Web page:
May 30, 2024

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PROSPERITY OF THE WICKED: A FLEETING ILLUSION, ENVY THEM NOT

IN THE DAYS OF HIS POWER SERIES.

TOPIC: PROSPERITY OF THE WICKED: A FLEETING ILLUSION, ENVY THEM NOT

SERMON BY-:
Rev Innocent Chukwudi Peace-Udochukwu
President Living Fountain Ministries Int’l LIFOM

“I had nearly lost my foothold. For I envied the arrogant when I saw the prosperity of the wicked.
Psalm 73:2

Even though the “wicked” may seem to prosper in the short term, ultimately, those who do right will triumph as they will be rewarded.

“Beloved, in these challenging times, it can be easy to feel disheartened by the prosperity of those who do not follow God’s way.

We may wonder why those who do evil seem to prosper, while those who follow God’s path may struggle. But let us remember that God sees all and rewards those who do right.

Though it may not be evident now, ultimately, those who do good will triumph. So let us not be discouraged by the wicked, but instead let us continue to strive for what is right and just.

God sees all, and though we may not always see the results of doing good immediately, we can be assured that God will ultimately reward those who do what is right.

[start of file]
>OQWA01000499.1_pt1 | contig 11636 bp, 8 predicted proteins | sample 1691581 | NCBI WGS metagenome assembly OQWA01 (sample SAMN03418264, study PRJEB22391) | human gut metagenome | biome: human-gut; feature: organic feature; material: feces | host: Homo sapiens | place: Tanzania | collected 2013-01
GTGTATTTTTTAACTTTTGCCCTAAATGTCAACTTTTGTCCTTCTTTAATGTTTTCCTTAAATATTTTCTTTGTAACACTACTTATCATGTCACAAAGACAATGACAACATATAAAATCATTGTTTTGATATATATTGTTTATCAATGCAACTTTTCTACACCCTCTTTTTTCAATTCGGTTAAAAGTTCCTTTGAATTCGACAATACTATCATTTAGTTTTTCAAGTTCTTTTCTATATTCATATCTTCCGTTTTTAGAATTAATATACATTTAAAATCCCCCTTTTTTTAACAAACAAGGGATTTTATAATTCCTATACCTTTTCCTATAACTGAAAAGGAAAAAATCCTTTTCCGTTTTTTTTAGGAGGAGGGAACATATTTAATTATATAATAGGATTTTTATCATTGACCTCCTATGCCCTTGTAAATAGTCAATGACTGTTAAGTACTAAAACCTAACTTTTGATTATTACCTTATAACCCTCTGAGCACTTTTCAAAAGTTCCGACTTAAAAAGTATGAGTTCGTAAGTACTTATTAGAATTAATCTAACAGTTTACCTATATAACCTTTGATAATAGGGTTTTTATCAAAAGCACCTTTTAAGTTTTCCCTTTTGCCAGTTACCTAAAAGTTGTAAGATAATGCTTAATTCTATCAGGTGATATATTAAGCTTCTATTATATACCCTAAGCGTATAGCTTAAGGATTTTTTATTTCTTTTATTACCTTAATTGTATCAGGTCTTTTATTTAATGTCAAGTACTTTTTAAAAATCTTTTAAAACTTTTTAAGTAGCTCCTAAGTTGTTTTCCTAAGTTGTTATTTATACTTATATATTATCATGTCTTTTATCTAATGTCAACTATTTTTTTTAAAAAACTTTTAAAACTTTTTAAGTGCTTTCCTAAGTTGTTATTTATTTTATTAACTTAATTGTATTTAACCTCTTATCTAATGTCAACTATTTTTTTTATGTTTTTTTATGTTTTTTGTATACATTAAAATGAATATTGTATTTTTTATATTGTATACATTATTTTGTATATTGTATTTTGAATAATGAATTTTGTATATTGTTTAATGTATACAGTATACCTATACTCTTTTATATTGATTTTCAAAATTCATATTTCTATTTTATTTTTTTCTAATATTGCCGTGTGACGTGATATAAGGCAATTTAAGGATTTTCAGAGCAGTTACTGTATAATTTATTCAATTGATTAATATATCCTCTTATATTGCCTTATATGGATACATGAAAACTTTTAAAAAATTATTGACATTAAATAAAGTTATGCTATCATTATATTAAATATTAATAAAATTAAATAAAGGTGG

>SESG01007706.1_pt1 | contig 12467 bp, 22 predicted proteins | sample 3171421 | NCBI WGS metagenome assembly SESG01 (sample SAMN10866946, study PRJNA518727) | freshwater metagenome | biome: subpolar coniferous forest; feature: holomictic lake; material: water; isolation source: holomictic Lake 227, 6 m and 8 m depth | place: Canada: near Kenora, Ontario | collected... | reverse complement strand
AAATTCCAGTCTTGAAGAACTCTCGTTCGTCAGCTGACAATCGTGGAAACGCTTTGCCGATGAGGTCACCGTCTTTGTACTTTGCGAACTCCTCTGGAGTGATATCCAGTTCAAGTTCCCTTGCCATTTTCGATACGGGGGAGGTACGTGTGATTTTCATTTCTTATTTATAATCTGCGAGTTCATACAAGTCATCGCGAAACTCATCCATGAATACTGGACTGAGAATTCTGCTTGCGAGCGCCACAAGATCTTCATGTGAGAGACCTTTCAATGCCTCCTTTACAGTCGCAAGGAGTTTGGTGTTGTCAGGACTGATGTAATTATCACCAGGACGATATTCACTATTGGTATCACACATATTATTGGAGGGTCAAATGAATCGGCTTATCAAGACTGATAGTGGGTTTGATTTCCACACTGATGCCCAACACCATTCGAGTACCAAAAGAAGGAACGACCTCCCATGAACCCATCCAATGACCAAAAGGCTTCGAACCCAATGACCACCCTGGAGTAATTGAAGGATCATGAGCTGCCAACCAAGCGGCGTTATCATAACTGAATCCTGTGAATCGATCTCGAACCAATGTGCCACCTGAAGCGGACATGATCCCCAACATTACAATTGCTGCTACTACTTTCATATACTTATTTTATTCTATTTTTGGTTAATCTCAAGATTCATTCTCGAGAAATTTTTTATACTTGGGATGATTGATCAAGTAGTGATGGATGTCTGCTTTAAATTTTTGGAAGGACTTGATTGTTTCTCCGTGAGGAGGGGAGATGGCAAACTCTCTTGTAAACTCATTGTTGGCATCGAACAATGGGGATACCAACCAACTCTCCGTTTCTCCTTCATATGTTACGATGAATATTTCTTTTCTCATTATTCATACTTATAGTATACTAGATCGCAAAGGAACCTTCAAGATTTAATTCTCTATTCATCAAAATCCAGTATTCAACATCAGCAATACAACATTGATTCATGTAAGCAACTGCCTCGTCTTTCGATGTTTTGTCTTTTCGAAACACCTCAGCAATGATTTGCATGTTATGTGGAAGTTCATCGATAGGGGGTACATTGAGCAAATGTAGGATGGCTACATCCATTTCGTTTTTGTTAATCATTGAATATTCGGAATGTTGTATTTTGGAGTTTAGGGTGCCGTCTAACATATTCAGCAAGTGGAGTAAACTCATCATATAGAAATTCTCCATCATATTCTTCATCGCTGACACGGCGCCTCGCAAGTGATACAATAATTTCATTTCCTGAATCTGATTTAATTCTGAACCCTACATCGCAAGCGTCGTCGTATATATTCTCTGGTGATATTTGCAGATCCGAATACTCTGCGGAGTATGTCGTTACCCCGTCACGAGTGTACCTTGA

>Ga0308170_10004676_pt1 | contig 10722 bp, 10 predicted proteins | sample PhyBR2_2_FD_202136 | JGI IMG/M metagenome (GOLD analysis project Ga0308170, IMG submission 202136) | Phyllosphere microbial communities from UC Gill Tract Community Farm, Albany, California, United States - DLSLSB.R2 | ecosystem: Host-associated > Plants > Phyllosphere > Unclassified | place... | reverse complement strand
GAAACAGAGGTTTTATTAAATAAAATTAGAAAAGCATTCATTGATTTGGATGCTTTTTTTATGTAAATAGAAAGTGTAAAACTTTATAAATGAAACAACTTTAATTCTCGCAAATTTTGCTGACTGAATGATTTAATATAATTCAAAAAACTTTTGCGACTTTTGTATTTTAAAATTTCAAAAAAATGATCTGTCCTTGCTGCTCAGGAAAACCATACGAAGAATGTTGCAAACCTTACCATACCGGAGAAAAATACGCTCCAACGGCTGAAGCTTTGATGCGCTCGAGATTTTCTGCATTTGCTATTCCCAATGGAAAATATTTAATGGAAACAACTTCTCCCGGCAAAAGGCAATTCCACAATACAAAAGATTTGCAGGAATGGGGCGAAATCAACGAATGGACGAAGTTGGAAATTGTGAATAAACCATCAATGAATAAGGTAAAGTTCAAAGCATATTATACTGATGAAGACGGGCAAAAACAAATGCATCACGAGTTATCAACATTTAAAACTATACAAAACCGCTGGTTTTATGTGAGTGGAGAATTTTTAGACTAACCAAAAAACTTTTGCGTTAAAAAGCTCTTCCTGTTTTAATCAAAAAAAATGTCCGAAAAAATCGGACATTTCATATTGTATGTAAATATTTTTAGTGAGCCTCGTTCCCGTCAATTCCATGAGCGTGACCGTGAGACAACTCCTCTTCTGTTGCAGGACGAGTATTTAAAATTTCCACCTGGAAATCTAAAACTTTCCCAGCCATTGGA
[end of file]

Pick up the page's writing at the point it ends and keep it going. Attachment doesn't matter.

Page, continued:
The psalmist says,
“The LORD upholds the righteous and protects them, and their reward will be with the LORD their God.”

Though the wicked seem to prosper in the present, we must remember that their prosperity is fleeting.

The wicked may enjoy their wealth for a time, but it will not last. In contrast, the righteous may not have much in the present, but they will be rewarded in the end.

“I had nearly lost my foothold. For I envied the arrogant when I saw the prosperity of the wicked.
They have no struggles;
their bodies are healthy and strong.
They are free from common human burdens; they are not plagued by human ills.
Therefore pride is their necklace, they clothe themselves with violence.
From their callous hearts comes iniquity
their evil imaginations have no limits.
They scoff, and speak with malice; with arrogance they threaten oppression.
Their mouths lay claim to heaven, and their tongues take possession of the earth.
Therefore their people turn to them and drink up waters in abundance.
They say, “How would God know?
Does the Most High know anything?”
This is what the wicked are like—always free of care, they go on amassing wealth.”
Psalm 73:2-12

The psalmist says “I had nearly lost my foothold, for I envied the arrogant, when I saw the prosperity of the wicked” which means that we should not be consumed with worry, envy or jealousy because of the prosperity and actions of the wicked.

It’s important to remember that their actions are not a reflection of us, and their prosperity not what should be envied, we should not let them affect our state of mind.